IGEM:MIT/2005/Pipetman use, working w/ bacteria, PCR

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II. Pipetman use

  • Background Information/Demonstration (asked students what they knew):
    • settings on different Pipetman
    • different sizes of tips used (blue for P1000, yellow or white for P20, P200)
    • first stop to pull up liquid/push through to second stop to release liquid
    • releasing tips with ejector button-->dispose of in SHARPS
    • change tips frequently!
  • Exercise (each student):
    • pipette minimum and maximum from each Pipetman (1 µl and 20µl for P20; 20 µL and 200 µL for P200; 200 µL and 1000 µL for P1000) using Xylene Cyanol dye
    • allowed students to see how consistent pipetmen were, get a feel for what a certain volume looks like in an Eppendorf tubes

III. Sterile technique, serial dilutions, plating bacteria

  • Background Information/Demonstration (asked students to help explain):
    • keep sterile things sterile by not touching them with nonsterile things (fingers, benchtop, etc.)-->work CLEANLY!
    • flaming tubes after uncapping, after adding/removing liquid from tubes
    • dilutions: a 1:10 dilution is 1 part concentrated solution + 9 parts dilution (10 parts total)
    • serial dilutions:
      • dilutions "in series"-->make 1:10 dilution, take 1 volume of 1:10 into 9 parts diluent to create 1:100 dilution, etc.
      • More accuracy/less error than pipetting small volumes (e.g. 1 µL in 100 µL total)
    • plating cells:
      • label plates on media side with initials, date, strain name, dilution, etc.
      • add liquid to be plated to center of plate (keep lid face down on bench top while adding, then cover)
      • sterilize glass spreader by dipping in EtOH and passing through flame (don't bake spreader!)
      • touch spreader to plate away from cells (to avoid killing them!)
      • move spreader back and forth while spinning plate (about 45 seconds to "dryness"-->notice change in resistance as you spread)
  • Exercise:
    • Students made 1:10 and 1:100 serial dilutions of log phase bacteria and plated 50 µl of each (plus undiluted) on LB plates, then grew overnight at 37˚C

IV. Streaking bacteria for single colonies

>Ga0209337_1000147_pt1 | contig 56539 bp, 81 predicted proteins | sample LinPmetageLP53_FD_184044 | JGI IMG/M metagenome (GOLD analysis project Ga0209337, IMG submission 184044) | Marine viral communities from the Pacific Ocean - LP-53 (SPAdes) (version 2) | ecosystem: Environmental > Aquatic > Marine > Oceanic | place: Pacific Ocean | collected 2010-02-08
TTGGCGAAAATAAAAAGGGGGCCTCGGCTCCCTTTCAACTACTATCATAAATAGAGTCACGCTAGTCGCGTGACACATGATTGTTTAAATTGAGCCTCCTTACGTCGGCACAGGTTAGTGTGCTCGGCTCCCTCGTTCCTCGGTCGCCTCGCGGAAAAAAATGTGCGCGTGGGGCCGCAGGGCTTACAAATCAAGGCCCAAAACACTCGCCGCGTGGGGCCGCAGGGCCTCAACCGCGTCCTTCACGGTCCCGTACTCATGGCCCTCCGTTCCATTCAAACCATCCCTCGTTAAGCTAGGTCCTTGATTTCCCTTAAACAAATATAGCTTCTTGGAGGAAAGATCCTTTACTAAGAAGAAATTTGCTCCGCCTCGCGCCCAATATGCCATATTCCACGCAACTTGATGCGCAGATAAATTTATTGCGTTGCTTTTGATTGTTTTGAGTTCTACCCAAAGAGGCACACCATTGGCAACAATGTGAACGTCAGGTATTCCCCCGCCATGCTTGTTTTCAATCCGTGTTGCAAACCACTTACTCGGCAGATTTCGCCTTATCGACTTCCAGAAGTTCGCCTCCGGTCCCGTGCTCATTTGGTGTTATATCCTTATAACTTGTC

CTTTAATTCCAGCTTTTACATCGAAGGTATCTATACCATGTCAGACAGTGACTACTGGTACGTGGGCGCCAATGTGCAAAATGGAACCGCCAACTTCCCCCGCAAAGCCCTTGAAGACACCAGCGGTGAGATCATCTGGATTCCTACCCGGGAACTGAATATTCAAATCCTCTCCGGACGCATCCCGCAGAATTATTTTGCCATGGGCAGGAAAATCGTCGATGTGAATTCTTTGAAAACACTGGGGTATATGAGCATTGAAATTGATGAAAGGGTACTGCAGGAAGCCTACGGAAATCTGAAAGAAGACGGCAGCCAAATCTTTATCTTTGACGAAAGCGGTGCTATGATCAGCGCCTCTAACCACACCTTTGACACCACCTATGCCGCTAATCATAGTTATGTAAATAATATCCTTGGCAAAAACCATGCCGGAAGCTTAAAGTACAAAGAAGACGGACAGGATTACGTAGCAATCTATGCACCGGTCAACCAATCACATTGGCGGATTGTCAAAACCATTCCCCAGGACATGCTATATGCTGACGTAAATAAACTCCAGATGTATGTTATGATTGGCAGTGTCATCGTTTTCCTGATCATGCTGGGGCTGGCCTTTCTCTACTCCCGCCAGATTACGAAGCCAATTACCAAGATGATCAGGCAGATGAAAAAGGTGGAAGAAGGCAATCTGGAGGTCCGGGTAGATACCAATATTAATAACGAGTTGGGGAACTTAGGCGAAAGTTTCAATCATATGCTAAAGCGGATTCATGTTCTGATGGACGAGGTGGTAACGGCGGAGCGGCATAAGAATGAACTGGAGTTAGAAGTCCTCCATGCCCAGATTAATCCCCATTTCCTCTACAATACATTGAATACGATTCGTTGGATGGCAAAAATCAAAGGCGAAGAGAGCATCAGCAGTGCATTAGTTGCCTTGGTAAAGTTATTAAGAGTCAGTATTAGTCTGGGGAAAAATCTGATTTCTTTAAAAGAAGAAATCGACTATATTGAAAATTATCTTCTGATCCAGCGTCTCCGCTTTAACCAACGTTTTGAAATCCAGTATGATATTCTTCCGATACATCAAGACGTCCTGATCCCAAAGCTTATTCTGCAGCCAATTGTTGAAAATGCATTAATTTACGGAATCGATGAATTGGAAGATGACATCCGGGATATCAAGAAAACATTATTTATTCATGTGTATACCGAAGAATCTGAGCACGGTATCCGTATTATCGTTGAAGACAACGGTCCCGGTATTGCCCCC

• Background Information/Demonstration:
    • the fabulous Beckwith lab 3 toothpick method for obtaining single colonies
      • remember: it's a serial dilution on a plate!
  • Exercise:
    • had students streak out 1 AmpR and 1 AmpS strain on an LB Amp plate, then grew plates overnight at 37˚C

V. Making media with antibiotic and inoculating liquid cultures

  • Background Information/Demonstration:
    • How to make LB Amp media from LB and Ampicillin stock solution (1000X working concentration)
    • how to inoculate O/N culture
      • use "stick" (dowel) and touch colony (gets ~106 cells on stick)
      • open tube (sterile technique) and touch stick to liquid media
      • flame tube and cap tube quickly
      • don't use small pick (have to drop toothpick in media, part of stick that touched your fingers is not sterile and will contaminate culture!)
  • Exercise:
    • had each group of 2 students make 25 mL of LB Amp media
    • each student inoculated 3, 3 mL cultures: one "media alone," one AmpR strain, one AmpS strain
    • grew cells O/N @ 37˚C

VI. Polymerase Chain Reaction (PCR)

  • Background Information:
    • Basics of DNA, DNA synthesis and PCR cycle
      • DNA
        • DNA is double stranded in E. coli cells
        • Two strands of DNA are held together by basepairing (A and T, G and C)
        • DNA has a 5' and 3' end (numbers= those of carbons of the sugar of the nucleotide...here deoxyribose)
        • DNA sequences written 5'->3' left to right
      • DNA synthesis
        • requires a primer (provides 3'OH for nucleotide addition)
        • proceeds in the 5'-->3' direction
      • PCR cycle:
        • Denaturation: separation of template strands (95˚C)
        • Annealing: primers bind via basepairing to template (50-65˚C, based on primer sequence and length)
        • Extension: DNA strand is "extended" from primers using the rules of basepairing (e.g. if template says A, add T onto primer) (72˚C, optimal temperature for thermostable polymerase)
    • Components of a PCR reaction
      • template (genomic DNA, plasmid)
      • primers (short DNA molecules, give specificity to amplification, usually ~1000X excess of template)
      • dNTPs
      • DNA polymerase (thermostable, like Taq, so don't have to add enzyme after each denaturation cycle)
      • pH buffer and salts
      • Mg+2 (required for DNA polymerase function, concentration can be altered in PCR reaction)
  • Exercise:
    • students set up PCR with template and primers from Natalie's lab
    • standard PCR master mix—ran cycle O/N.
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